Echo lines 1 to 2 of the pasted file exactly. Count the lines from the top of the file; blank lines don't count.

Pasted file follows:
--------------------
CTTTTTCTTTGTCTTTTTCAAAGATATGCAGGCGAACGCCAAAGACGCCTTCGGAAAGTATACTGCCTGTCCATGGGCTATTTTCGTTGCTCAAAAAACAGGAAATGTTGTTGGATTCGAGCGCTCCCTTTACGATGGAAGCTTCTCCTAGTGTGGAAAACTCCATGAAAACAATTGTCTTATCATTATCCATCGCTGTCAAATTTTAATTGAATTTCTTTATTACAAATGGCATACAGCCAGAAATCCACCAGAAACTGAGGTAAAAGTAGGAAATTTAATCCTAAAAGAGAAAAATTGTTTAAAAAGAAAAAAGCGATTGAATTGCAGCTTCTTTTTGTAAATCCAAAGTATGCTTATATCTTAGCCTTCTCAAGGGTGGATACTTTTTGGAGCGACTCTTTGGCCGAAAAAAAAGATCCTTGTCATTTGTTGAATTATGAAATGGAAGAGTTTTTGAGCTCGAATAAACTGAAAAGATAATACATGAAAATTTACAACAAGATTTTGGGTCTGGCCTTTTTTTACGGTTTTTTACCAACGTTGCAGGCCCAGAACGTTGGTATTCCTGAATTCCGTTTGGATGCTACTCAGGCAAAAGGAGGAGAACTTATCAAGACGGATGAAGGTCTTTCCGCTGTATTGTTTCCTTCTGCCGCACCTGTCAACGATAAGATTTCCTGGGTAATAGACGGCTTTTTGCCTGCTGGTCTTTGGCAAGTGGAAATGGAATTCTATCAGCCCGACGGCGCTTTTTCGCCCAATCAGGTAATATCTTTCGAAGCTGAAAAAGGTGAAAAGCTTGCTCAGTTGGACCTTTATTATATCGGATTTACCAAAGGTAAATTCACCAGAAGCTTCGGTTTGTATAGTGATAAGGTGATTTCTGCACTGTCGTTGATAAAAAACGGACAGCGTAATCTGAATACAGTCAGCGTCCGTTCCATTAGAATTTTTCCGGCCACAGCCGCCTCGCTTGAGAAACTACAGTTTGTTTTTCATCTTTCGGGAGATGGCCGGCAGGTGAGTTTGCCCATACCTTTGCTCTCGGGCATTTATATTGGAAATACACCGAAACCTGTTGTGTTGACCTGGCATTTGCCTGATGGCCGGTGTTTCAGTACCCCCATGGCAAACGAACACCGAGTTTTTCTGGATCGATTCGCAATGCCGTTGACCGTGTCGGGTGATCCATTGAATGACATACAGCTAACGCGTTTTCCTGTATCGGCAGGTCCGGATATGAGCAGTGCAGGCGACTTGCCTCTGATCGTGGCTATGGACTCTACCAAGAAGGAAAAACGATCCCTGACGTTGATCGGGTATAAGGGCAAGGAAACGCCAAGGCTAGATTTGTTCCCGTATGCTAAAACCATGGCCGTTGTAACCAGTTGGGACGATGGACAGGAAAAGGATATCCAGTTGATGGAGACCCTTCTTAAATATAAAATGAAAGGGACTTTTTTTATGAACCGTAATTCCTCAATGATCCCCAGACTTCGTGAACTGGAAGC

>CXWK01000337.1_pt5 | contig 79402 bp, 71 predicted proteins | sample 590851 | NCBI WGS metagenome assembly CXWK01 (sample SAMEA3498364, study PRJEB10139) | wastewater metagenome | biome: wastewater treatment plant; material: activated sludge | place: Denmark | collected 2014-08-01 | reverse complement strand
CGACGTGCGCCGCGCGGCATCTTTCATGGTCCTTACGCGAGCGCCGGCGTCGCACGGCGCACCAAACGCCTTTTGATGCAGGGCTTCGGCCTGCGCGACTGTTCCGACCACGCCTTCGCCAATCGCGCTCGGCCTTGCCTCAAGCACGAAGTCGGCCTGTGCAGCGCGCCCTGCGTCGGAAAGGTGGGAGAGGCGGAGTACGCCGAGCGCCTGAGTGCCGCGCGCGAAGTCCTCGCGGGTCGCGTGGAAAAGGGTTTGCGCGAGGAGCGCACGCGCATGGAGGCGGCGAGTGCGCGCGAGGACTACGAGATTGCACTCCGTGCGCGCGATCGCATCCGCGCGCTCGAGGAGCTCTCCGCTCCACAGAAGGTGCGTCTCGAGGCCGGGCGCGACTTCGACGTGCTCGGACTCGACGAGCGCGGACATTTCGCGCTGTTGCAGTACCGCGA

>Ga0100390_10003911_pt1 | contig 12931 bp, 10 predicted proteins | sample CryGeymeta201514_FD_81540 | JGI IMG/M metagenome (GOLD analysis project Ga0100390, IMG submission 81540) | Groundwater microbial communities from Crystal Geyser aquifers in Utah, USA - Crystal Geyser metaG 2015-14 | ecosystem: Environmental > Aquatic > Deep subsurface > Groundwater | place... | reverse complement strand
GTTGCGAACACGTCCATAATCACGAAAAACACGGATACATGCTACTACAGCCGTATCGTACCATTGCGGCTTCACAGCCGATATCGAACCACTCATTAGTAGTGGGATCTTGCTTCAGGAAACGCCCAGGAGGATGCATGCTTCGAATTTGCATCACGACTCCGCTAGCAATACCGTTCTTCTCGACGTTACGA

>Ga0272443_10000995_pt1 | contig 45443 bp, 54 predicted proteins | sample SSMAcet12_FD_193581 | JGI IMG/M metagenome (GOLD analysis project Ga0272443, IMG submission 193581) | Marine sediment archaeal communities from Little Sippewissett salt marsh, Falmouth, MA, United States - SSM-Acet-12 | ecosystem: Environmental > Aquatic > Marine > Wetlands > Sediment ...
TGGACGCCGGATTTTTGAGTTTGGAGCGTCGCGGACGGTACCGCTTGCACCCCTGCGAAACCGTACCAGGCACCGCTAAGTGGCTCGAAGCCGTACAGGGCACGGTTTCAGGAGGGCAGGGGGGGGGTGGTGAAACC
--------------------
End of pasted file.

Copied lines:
CTTTTTCTTTGTCTTTTTCAAAGATATGCAGGCGAACGCCAAAGACGCCTTCGGAAAGTATACTGCCTGTCCATGGGCTATTTTCGTTGCTCAAAAAACAGGAAATGTTGTTGGATTCGAGCGCTCCCTTTACGATGGAAGCTTCTCCTAGTGTGGAAAACTCCATGAAAACAATTGTCTTATCATTATCCATCGCTGTCAAATTTTAATTGAATTTCTTTATTACAAATGGCATACAGCCAGAAATCCACCAGAAACTGAGGTAAAAGTAGGAAATTTAATCCTAAAAGAGAAAAATTGTTTAAAAAGAAAAAAGCGATTGAATTGCAGCTTCTTTTTGTAAATCCAAAGTATGCTTATATCTTAGCCTTCTCAAGGGTGGATACTTTTTGGAGCGACTCTTTGGCCGAAAAAAAAGATCCTTGTCATTTGTTGAATTATGAAATGGAAGAGTTTTTGAGCTCGAATAAACTGAAAAGATAATACATGAAAATTTACAACAAGATTTTGGGTCTGGCCTTTTTTTACGGTTTTTTACCAACGTTGCAGGCCCAGAACGTTGGTATTCCTGAATTCCGTTTGGATGCTACTCAGGCAAAAGGAGGAGAACTTATCAAGACGGATGAAGGTCTTTCCGCTGTATTGTTTCCTTCTGCCGCACCTGTCAACGATAAGATTTCCTGGGTAATAGACGGCTTTTTGCCTGCTGGTCTTTGGCAAGTGGAAATGGAATTCTATCAGCCCGACGGCGCTTTTTCGCCCAATCAGGTAATATCTTTCGAAGCTGAAAAAGGTGAAAAGCTTGCTCAGTTGGACCTTTATTATATCGGATTTACCAAAGGTAAATTCACCAGAAGCTTCGGTTTGTATAGTGATAAGGTGATTTCTGCACTGTCGTTGATAAAAAACGGACAGCGTAATCTGAATACAGTCAGCGTCCGTTCCATTAGAATTTTTCCGGCCACAGCCGCCTCGCTTGAGAAACTACAGTTTGTTTTTCATCTTTCGGGAGATGGCCGGCAGGTGAGTTTGCCCATACCTTTGCTCTCGGGCATTTATATTGGAAATACACCGAAACCTGTTGTGTTGACCTGGCATTTGCCTGATGGCCGGTGTTTCAGTACCCCCATGGCAAACGAACACCGAGTTTTTCTGGATCGATTCGCAATGCCGTTGACCGTGTCGGGTGATCCATTGAATGACATACAGCTAACGCGTTTTCCTGTATCGGCAGGTCCGGATATGAGCAGTGCAGGCGACTTGCCTCTGATCGTGGCTATGGACTCTACCAAGAAGGAAAAACGATCCCTGACGTTGATCGGGTATAAGGGCAAGGAAACGCCAAGGCTAGATTTGTTCCCGTATGCTAAAACCATGGCCGTTGTAACCAGTTGGGACGATGGACAGGAAAAGGATATCCAGTTGATGGAGACCCTTCTTAAATATAAAATGAAAGGGACTTTTTTTATGAACCGTAATTCCTCAATGATCCCCAGACTTCGTGAACTGGAAGC

>CXWK01000337.1_pt5 | contig 79402 bp, 71 predicted proteins | sample 590851 | NCBI WGS metagenome assembly CXWK01 (sample SAMEA3498364, study PRJEB10139) | wastewater metagenome | biome: wastewater treatment plant; material: activated sludge | place: Denmark | collected 2014-08-01 | reverse complement strand